Bad as things are, there are reasons to believe they may get even worse. Greece and Italy will be hard-pressed to reform their economic and social systems fast enough to suit the market. Debt is too high as a percentage of GDP and investors are increasingly demanding higher rates to roll that debt over, making interest payments a higher proportion of national budgets and further limiting these nations' budget flexibility.
Keep in mind, too, that austerity programs actually make some of these numbers worse before they get better. If there's any validity to the theories that governments can stimulate economies by spending, then the opposite has to hold true and significant cutbacks in government spending and transfer payments will reduce economic growth, making the various statistics on budget deficits and debt burdens even worse. That too assumes that the citizenry will even go along with the plans to their conclusion; if sentiment builds that debt defaults won't hurt the "regular people," it will be even harder for governments in stressed economies to stick to these austerity programs.
As this happens, several countries need to reform and liberalize. Both Italy and Greece are hampered by rules, laws and regulations that make it more difficult and more expensive to create or expand businesses. In many cases as well, businesses have "grown up" with a sort of government-supplied buffer against competition and unrestrained capitalism will be quite a change in how business is done.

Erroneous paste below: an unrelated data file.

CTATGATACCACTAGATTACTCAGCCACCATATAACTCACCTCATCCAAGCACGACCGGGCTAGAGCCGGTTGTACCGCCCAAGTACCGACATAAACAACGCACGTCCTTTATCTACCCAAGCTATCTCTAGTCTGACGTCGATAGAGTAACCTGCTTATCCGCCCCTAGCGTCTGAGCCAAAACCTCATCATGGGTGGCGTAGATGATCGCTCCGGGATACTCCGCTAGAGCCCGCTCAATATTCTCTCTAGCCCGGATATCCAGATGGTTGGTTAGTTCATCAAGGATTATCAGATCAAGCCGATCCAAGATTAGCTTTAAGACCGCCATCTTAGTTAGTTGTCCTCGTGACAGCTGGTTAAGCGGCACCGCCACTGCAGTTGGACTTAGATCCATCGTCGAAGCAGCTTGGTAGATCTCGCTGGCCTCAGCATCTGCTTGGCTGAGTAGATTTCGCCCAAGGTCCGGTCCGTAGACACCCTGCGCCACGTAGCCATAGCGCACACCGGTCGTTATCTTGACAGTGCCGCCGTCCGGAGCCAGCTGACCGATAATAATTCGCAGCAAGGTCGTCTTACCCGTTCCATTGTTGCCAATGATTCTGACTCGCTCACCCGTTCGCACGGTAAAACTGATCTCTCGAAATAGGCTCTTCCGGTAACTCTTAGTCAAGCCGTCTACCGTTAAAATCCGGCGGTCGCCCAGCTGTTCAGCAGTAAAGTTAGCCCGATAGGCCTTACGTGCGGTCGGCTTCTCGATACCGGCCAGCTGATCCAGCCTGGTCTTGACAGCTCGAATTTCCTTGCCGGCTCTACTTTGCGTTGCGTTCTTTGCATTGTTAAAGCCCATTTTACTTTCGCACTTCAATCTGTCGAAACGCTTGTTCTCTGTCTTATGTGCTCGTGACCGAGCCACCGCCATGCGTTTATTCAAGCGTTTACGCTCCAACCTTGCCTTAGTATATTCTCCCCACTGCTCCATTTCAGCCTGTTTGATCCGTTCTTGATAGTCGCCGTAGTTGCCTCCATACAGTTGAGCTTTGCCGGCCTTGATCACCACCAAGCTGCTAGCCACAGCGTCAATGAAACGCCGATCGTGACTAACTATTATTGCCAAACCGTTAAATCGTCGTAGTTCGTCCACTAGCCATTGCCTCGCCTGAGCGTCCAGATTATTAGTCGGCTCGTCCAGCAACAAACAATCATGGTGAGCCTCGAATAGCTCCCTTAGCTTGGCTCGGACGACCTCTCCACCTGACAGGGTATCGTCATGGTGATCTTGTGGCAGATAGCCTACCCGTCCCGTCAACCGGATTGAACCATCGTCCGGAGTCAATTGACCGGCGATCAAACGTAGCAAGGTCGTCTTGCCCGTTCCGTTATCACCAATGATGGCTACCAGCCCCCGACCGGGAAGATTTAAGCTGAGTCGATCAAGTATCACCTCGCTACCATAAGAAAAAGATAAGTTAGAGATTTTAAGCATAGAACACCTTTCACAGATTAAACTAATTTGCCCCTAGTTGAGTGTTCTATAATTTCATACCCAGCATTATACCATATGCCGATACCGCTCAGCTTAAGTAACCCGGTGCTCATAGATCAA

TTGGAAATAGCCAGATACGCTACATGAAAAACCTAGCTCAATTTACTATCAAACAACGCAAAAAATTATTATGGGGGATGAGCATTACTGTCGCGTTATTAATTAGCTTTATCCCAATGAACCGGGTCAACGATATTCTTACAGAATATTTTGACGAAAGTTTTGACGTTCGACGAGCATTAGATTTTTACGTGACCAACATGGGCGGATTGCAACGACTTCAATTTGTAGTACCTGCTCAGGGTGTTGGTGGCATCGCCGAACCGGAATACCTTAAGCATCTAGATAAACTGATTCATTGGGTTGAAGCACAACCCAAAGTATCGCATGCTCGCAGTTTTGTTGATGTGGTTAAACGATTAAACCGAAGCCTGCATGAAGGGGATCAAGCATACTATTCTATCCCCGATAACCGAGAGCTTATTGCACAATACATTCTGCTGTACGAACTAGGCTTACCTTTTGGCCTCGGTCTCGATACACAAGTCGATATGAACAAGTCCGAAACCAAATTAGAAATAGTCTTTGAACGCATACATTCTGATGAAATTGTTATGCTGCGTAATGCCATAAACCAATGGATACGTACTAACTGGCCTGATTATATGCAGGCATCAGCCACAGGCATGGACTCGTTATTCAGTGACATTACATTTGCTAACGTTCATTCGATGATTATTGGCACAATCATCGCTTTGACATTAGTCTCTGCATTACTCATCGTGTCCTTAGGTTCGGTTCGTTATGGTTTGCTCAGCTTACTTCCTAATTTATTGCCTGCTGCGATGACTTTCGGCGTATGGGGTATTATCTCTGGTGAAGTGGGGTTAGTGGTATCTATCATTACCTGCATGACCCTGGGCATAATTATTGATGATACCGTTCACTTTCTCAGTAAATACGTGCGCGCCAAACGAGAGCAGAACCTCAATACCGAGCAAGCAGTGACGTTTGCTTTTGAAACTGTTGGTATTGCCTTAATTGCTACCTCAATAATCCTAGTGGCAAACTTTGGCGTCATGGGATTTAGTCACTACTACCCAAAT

It is also worth asking if there is room for everyone to fix their problems at once. Spain, for instance, definitely needs to find a new growth engine, as much of its growth in recent years was fueled by extensive foreign investment and spending within Spain. Unfortunately, not all of these countries will be able to fix themselves by shrinking the role of government and encouraging export-oriented industries; they simply do not have cost structures that are competitive with China, Southeast Asia or Eastern Europe and there is only so much demand out there, as many other developed nations are looking to fix their economic troubles with a greater emphasis on exports. (To learn more on how trade affects economies, read Macroeconomics: International Trade.)
What Could Go Right?
If the above is a brief rundown on what can yet go wrong, what about the other side of the coin? What could go right for Europe in the coming year?